2005/11/23

Mum's the Word!

Some of the photos in this post can be viewed in larger format by clicking on them. You may need to do so in order to see some of the things I comment about.

November is the month when chrysanthemums are in bloom. Called kiku in Japan, almost every garden has some variety of them to brighten up the landscape. This morning, I took the picture below in my neighborhood.

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Oddly, Momo The Wonder Dog likes the smell of chrysanthemum leaves - she doesn't give whit about the flowers, just the leaves. Just shows perhaps how humans and dogs differ in which of the senses they each favor. We get more information through our eyes, dogs through their noses.

Chrysanthemums are as much loved in Japan as anywhere else (in fact, the flowers originated in China and Japan) and the Japanese Imperial Family has used the chrysanthemum as its family crest for over 700 years. I read that, according to Feng Shui beliefs, the chrysanthemum brings laughter and happiness to your home.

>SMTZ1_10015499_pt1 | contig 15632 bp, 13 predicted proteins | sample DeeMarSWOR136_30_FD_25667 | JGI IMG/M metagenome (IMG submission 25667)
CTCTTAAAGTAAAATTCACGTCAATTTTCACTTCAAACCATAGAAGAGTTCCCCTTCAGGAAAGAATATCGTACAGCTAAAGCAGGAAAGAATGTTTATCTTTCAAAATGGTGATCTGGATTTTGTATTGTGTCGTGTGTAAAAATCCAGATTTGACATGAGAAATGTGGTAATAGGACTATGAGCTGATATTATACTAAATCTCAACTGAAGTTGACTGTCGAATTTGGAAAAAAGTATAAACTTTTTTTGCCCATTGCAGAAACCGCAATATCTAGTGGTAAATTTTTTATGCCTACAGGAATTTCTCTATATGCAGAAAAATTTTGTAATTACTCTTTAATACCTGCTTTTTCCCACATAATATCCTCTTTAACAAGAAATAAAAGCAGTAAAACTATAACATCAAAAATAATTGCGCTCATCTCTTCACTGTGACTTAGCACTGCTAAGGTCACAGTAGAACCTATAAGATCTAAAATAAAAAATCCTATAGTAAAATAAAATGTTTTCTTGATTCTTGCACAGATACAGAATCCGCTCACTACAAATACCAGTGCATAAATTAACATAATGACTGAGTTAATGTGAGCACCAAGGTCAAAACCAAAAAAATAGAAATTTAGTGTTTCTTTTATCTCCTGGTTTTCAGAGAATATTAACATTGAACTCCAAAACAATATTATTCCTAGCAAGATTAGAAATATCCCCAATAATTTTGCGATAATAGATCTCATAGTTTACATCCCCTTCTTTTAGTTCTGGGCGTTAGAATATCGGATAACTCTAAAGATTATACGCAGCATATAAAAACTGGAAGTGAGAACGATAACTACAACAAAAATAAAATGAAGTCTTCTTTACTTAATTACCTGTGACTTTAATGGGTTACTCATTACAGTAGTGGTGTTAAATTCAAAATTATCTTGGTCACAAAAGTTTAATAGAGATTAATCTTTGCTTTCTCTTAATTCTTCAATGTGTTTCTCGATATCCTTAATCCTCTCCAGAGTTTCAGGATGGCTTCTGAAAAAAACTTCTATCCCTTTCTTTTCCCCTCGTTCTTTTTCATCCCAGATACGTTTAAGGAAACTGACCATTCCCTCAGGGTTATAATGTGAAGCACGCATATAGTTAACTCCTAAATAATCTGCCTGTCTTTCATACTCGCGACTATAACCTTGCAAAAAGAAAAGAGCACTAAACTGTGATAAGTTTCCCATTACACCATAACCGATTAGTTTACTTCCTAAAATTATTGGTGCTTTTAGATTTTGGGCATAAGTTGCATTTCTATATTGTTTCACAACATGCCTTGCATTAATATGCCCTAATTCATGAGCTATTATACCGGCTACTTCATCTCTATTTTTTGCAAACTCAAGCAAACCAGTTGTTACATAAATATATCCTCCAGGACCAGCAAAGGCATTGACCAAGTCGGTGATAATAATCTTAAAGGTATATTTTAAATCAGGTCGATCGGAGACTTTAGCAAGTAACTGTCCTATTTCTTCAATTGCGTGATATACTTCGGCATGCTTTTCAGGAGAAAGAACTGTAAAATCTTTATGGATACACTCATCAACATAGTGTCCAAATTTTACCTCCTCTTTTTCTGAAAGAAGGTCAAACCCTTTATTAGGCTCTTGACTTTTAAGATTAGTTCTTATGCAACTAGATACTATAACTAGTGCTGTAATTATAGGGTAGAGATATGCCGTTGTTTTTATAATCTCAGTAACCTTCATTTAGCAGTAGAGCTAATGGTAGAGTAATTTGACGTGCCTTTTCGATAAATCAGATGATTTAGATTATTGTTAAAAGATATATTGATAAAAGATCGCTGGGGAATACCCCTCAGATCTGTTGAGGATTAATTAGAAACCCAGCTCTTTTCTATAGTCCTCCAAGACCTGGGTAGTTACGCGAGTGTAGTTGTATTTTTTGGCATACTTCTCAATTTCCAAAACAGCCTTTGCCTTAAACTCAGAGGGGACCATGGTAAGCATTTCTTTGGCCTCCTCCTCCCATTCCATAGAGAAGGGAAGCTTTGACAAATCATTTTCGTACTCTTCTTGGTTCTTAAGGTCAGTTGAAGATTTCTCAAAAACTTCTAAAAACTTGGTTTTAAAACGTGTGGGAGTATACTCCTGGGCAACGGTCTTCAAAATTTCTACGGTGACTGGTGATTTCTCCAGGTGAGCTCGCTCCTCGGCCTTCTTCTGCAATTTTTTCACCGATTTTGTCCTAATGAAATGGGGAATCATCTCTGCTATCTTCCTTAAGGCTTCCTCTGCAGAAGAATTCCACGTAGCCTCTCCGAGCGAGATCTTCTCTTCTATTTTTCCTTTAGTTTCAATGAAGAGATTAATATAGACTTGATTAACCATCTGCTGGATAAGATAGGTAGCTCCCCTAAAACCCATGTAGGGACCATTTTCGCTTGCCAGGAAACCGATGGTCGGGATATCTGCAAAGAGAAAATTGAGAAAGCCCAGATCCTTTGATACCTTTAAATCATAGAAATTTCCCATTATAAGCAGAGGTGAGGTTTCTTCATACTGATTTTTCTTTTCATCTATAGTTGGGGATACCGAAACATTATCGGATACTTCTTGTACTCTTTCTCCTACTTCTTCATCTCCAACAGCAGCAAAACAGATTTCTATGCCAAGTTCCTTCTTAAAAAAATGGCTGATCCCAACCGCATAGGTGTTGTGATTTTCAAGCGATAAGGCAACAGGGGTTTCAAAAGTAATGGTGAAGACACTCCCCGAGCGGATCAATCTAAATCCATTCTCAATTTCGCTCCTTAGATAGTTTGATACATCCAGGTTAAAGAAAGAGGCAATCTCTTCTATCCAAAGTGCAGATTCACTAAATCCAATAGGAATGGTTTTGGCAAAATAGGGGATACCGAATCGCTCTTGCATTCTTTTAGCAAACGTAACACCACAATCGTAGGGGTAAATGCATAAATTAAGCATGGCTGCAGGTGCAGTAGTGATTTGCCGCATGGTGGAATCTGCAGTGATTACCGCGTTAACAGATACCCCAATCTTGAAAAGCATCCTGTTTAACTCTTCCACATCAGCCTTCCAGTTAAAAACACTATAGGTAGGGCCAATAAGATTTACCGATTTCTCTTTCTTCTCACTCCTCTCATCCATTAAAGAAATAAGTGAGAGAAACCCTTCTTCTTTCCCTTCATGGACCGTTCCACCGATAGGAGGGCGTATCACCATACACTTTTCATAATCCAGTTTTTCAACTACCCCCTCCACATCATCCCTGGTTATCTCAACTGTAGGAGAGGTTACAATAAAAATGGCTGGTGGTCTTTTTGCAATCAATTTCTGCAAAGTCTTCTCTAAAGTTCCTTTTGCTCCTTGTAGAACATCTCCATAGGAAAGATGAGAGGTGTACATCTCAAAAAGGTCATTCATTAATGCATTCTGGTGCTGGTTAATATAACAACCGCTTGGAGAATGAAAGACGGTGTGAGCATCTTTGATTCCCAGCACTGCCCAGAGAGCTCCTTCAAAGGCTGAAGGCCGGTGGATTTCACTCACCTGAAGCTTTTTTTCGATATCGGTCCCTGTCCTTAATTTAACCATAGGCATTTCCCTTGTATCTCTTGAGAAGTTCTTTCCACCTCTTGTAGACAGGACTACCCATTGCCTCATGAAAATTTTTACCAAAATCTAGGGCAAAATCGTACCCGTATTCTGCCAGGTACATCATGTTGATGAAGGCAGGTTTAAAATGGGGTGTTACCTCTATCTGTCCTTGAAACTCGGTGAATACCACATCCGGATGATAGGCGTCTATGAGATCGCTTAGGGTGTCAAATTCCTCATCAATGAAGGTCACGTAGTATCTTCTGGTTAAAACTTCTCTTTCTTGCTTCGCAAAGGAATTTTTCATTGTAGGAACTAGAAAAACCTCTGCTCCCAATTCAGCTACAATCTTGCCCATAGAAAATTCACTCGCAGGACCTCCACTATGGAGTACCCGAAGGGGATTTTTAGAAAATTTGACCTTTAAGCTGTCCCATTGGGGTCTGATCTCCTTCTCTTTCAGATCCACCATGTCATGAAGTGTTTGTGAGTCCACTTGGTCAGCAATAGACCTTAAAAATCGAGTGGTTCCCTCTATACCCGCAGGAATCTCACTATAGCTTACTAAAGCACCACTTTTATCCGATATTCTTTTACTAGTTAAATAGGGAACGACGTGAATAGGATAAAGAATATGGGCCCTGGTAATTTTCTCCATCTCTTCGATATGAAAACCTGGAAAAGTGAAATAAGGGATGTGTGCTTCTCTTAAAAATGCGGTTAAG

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Floral displays of mums line the path to Kashima Jingu.

Every November, the City of Kashima puts on an exhibition of the flowers at Kashima Jingu Shrine. Participants display their flowers which are judged and the best awarded ribbons. I had no idea how many colors and varieties there are.

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On the left, a father tries to gather his children for a portrait, while on the right, an older girl in kimono poses with the flowers adorning the gate.

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Some are grown onto a wire frame and shaped to become flower cranes, turtles, trees, or fans. The gate of the shrine, built in 1634, is decorated with flowered fans, birds and mounds.

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One of my favorites.


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Some varieties are grown on wires to keep the stems straight and have a single large, but delicate, blossom at the top. They resemble exploding fireworks to me.

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Others look like marshmallow "show balls".


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There are even chrysanthemum bonsai plants.


In addition to the chrysanthemum exhibition, November 15th is Shichi-go-san - literally "7, 5, 3" - a day for parents to pray at the shrine for the health and longevity of their young children at those ages. The children come to the shrine in their best clothes, whether Western style or traditional Japanese.